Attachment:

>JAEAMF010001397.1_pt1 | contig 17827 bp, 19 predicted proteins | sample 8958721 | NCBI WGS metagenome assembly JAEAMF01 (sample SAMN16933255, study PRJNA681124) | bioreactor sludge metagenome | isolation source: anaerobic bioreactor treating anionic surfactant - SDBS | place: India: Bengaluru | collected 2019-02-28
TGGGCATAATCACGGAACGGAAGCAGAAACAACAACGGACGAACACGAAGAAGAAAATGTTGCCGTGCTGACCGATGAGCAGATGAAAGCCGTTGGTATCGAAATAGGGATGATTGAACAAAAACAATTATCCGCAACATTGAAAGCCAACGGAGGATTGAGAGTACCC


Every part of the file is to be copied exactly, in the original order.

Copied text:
>JAEAMF010001397.1_pt1 | contig 17827 bp, 19 predicted proteins | sample 8958721 | NCBI WGS metagenome assembly JAEAMF01 (sample SAMN16933255, study PRJNA681124) | bioreactor sludge metagenome | isolation source: anaerobic bioreactor treating anionic surfactant - SDBS | place: India: Bengaluru | collected 2019-02-28
TGGGCATAATCACGGAACGGAAGCAGAAACAACAACGGACGAACACGAAGAAGAAAATGTTGCCGTGCTGACCGATGAGCAGATGAAAGCCGTTGGTATCGAAATAGGGATGATTGAACAAAAACAATTATCCGCAACATTGAAAGCCAACGGAGGATTGAGAGTACCC